> > democratic
> > > >way."
> > > >>
> > > >> Whether that's happening at Mountain Laurel is hard to say.
Students
> do
> > > >appear happier, though, and extraordinarily mindful of rules despite
> the
> > > >lack of direct supervision.
> > > >>
> > > >> On one warm June afternoon, Nick, Shae and Emily huddled on the
stone
> > > >stairs outside the church chatting and reading paperbacks.
> > > >>
> > > >> "Here you're not going to be forced to read a certain thing and
then
> > tell
> > > >everyone about it," said Shae, whose mother describes her as a
bright,
> > > >strong-minded kid with a thing about rules.
> > > >>
> > > >> Shae, who transferred to Mountain Laurel from Chippens Hill Middle
> > School
> > > >in Bristol, battled with her mother nightly over homework. She took
> three
> > > >different medications for a collection of learning and behavioral
> > problems,
> > > >including attention deficit disorder, sad Liz Shupe, her mother.
> > > >>
> > > >> "In public school, you have to fit into a box otherwise you're in
> > > >trouble," Shupe said. "You're not to question anything. She's not
that
> > kind
> > > >of person."
> > > >>
> > > >> At Mountain Laurel, Shae is "functioning beautifully" and no longer
> > > >requires medication. "She's much easier to deal with and much
happier,"
> > > >Shupe said. "It's such a relief."
> > > >>
> > > >> Nick, who is fascinated with politics, spends one day a week doing
> > > >volunteer work for U.S. Sen. Christopher Dodd's office in Rocky Hill.
> > Emily
> > > >is enrolled in a pottery class at Wesleyan University in Middletown.
> > > >>
> > > >> If such freedoms seemed radical when alternative schools such as
> Summer
> > > >Hill appeared on the scene 40 years ago, they don't anymore. For more
> > than a
> > > >decade, public educators have been using the approach to deal with
> > so-called
> > > >"high-low" students - low performers with high intelligence - or
those
> > not
> > > >finding success in a traditional school setting.
> > > >>
> > > >> Colleges have come around, too. Receiving applications from
students
> > who
> > > >lack grades or traditional transcripts is not a new phenomenon, said
> > Reggie
> > > >E. Kennedy, senior associate dean of admissions at Trinity College in
> > > >Hartford. Instead of transcripts, administrators rely on interviews
and
> > > >recommendations.
> > > >>
> > > >> "We just take those on a case-by-case basis," Kennedy said of such
> > > >students. "You never want to close the door. Ultimately it comes down
> to
> > the
> > > >individual and how well they apply themselves."
> > > >>
> > > >> Trustees at Mountain Laurel have set July 31 as the deadline for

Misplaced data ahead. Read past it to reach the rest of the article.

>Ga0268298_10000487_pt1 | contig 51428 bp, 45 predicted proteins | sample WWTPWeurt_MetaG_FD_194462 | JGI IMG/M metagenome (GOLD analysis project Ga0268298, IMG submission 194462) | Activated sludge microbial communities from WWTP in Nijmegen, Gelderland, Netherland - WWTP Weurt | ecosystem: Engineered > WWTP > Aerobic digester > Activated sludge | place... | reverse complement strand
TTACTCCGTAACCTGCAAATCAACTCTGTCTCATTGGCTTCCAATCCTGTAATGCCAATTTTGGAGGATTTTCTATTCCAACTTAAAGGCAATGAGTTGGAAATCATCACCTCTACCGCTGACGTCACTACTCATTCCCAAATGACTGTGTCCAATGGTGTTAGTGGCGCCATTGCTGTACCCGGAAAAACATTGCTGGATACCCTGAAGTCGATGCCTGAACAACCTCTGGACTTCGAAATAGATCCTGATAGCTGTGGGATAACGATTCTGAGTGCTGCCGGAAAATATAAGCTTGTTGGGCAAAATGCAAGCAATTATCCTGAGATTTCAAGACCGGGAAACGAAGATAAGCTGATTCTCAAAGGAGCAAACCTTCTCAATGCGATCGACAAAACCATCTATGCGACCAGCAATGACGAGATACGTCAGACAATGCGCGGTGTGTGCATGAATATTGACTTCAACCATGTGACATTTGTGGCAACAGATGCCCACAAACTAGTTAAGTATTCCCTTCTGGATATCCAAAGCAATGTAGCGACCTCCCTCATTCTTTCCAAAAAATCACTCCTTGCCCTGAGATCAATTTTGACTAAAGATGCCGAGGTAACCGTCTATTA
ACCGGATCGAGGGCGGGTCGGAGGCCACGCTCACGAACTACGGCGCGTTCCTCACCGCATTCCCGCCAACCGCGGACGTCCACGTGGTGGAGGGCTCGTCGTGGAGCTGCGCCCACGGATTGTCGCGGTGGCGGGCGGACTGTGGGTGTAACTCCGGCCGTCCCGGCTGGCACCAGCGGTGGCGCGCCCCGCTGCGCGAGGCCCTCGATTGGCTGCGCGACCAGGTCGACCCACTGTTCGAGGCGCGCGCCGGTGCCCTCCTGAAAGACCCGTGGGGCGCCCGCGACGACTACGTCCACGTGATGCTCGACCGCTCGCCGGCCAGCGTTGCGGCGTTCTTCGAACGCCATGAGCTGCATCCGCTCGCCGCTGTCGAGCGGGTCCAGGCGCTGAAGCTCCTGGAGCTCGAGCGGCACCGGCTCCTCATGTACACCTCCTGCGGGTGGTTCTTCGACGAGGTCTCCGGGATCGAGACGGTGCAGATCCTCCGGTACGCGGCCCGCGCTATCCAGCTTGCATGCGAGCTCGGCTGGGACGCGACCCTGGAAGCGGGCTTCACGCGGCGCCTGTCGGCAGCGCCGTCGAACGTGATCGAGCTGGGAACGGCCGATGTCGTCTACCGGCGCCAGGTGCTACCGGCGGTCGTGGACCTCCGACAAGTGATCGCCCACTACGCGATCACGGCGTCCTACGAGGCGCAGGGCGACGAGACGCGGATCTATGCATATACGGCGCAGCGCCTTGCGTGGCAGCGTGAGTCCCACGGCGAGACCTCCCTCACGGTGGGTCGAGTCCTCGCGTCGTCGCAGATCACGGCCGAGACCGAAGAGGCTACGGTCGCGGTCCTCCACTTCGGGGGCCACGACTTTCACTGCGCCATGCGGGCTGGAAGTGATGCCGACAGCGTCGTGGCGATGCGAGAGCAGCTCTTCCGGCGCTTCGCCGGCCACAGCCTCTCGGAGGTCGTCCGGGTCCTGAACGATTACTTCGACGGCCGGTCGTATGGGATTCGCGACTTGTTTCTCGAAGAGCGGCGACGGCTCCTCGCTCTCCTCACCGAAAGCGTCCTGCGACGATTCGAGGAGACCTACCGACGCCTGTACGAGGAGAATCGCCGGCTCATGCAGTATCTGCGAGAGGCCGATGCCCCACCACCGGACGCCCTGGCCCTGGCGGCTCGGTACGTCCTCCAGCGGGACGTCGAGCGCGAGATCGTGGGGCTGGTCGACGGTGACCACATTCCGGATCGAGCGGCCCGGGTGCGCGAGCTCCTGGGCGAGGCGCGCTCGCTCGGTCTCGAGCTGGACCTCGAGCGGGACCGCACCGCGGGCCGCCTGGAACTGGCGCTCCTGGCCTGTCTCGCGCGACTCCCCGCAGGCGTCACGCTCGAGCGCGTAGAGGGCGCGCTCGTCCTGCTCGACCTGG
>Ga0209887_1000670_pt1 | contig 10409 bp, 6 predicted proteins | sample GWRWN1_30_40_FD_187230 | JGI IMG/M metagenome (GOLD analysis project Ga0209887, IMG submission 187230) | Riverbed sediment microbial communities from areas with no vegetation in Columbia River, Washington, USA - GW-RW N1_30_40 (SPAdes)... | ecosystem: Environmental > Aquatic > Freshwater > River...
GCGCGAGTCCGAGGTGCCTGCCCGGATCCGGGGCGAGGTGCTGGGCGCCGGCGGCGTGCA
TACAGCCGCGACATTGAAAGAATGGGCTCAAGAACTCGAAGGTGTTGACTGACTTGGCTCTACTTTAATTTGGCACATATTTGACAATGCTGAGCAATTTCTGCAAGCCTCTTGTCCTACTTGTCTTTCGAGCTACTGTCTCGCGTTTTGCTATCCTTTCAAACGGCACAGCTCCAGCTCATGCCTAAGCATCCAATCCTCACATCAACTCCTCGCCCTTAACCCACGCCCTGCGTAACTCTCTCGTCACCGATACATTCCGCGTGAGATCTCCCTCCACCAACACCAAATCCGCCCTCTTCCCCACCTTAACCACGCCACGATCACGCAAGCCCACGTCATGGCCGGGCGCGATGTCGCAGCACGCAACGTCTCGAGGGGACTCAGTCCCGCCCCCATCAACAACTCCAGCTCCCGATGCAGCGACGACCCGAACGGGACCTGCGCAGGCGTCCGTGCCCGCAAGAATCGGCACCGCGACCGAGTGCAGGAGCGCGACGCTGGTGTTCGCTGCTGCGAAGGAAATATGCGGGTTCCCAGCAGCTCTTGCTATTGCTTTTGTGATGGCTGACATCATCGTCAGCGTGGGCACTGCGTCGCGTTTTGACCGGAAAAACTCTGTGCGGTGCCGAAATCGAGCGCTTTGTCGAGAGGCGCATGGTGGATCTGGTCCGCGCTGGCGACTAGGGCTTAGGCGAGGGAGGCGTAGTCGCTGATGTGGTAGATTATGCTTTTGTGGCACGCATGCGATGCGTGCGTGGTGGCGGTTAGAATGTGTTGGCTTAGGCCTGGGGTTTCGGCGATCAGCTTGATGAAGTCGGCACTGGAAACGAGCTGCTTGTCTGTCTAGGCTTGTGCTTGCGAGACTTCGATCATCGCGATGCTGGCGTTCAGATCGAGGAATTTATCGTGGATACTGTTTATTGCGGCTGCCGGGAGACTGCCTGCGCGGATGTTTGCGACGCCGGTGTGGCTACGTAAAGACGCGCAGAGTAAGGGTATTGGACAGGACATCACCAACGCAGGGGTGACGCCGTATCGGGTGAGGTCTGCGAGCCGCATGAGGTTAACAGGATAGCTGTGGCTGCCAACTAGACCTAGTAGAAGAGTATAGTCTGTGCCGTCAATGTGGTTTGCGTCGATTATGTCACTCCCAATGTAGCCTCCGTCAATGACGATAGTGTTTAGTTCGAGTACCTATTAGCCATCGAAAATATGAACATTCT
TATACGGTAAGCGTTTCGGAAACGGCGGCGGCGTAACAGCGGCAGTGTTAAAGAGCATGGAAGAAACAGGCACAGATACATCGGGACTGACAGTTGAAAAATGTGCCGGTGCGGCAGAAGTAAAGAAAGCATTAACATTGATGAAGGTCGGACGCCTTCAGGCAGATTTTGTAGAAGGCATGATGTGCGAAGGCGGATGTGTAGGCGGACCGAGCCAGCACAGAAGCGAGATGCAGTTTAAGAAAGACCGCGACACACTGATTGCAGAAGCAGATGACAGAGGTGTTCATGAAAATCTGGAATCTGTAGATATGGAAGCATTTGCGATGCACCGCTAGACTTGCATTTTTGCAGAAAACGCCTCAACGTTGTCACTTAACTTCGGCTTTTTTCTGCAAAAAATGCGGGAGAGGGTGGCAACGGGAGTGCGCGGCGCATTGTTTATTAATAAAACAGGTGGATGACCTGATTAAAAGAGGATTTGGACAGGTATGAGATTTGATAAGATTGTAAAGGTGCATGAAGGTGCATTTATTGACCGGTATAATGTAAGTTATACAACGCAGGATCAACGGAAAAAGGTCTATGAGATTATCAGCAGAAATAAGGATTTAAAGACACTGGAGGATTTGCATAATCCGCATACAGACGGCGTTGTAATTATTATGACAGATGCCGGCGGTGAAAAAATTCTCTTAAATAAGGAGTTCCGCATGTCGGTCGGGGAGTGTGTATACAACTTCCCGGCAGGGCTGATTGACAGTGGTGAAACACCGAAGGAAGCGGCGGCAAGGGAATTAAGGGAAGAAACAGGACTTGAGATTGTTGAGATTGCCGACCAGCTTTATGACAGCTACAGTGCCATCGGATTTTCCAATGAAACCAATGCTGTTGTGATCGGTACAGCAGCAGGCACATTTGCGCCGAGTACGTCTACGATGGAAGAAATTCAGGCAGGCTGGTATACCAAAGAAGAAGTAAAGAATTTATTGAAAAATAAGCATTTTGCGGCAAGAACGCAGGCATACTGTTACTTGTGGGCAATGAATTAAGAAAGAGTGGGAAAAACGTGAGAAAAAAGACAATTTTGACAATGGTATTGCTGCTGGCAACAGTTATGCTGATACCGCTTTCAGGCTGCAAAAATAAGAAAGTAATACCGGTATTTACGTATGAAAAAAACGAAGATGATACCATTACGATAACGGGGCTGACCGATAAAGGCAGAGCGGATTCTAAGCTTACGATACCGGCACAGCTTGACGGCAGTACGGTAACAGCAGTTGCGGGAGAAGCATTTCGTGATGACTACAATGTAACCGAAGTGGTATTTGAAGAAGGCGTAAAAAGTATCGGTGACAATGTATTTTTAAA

> > > >bolstering enrollment. Whether the school survives hinges on how well
> > they
> > > >convey their vision to parents like Heidi Alletzhauser.
> > > >>
> > > >> The Bristol resident and her husband were among those attending one
> of
> > two
> > > >open houses at Mountain Laurel last month. They are weighing whether
to
> > > >register three of their four sons and concede they are still
undecided.
> > > >>
> > > >> "What draws us is the egalitarian nature of the culture there: the
> > ability
> > > >of the kids to be able to pursue deeply what interests them," said
> > > >Alletzhauser, who moved to Connecticut from California two years ago.
> > > >>
> > > >> The lack of a permanent facility, the school's small student body
and
> > its
> > > >uncertain future are among their concerns, Alletzhauser said.
> > > >>
> > > >> Melissa Marshall hopes the school can be saved. She is certain that
> > both
> > > >Nick and Liam will come away from their education there better
equipped
> > than
> > > >they would from a public school.
> > > >>
> > > >> "I think they are learning a broader set of skills to be
> > self-sufficient,"
> > > >she said. "Instead of working on tests, projects and getting A's,
they
> > are
> > > >focused on self-examination and what they want in life."
> > > >> Copyright 2004, Hartford Courant
> > > >>
> > > >>
> > > >>
> > > >> -------------- Original message from Mike Sadofsky : --------------
> > > >> > >July 12, 2004
> > > >> > >Ultimate Unschool - Hartford Courant
> > > >> > >At Mountain Laurel Sudbury School in New Britain there are no
> tests,
> > > >> > >grades or homework. Students have a say in every decision and
> > > >> > >choose what they want to study.
> > > >> >
> > > >> > These are the opening words in an article in today's Hartford
(CT)
> > > >> > Courant. Unfortunately, I haven't been able to make it through
> their
> > > >> > *registration* process in order to access the entire article.
> Perhaps
> > > >> > someone else will and will post the entire text here.
> > > >> >
> > > >> > Mike
> > > >> > _______________________________________________
> > > >> > Discuss-sudbury-model mailing list
> > > >> > Discuss-sudbury-model_at_sudval.org
> > > >> > http://www.sudval.org/mailman/listinfo.cgi/discuss-sudbury-model
> > > >> _______________________________________________
> > > >> Discuss-sudbury-model mailing list
> > > >> Discuss-sudbury-model_at_sudval.org
> > > >> http://www.sudval.org/mailman/listinfo.cgi/discuss-sudbury-model
> > > >>
> > > >
> > > >
> > > >_______________________________________________
> > > >Discuss-sudbury-model mailing list
> > > >Discuss-sudbury-model_at_sudval.org
> > > >http://www.sudval.org/mailman/listinfo.cgi/discuss-sudbury-model
> > >
> > > _______________________________________________
> > > Discuss-sudbury-model mailing list
> > > Discuss-sudbury-model_at_sudval.org
> > > http://www.sudval.org/mailman/listinfo.cgi/discuss-sudbury-model
> > >
> >
> >
> > _______________________________________________
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> > http://www.sudval.org/mailman/listinfo.cgi/discuss-sudbury-model
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Received on Thu Jul 15 2004 - 21:06:56 EDT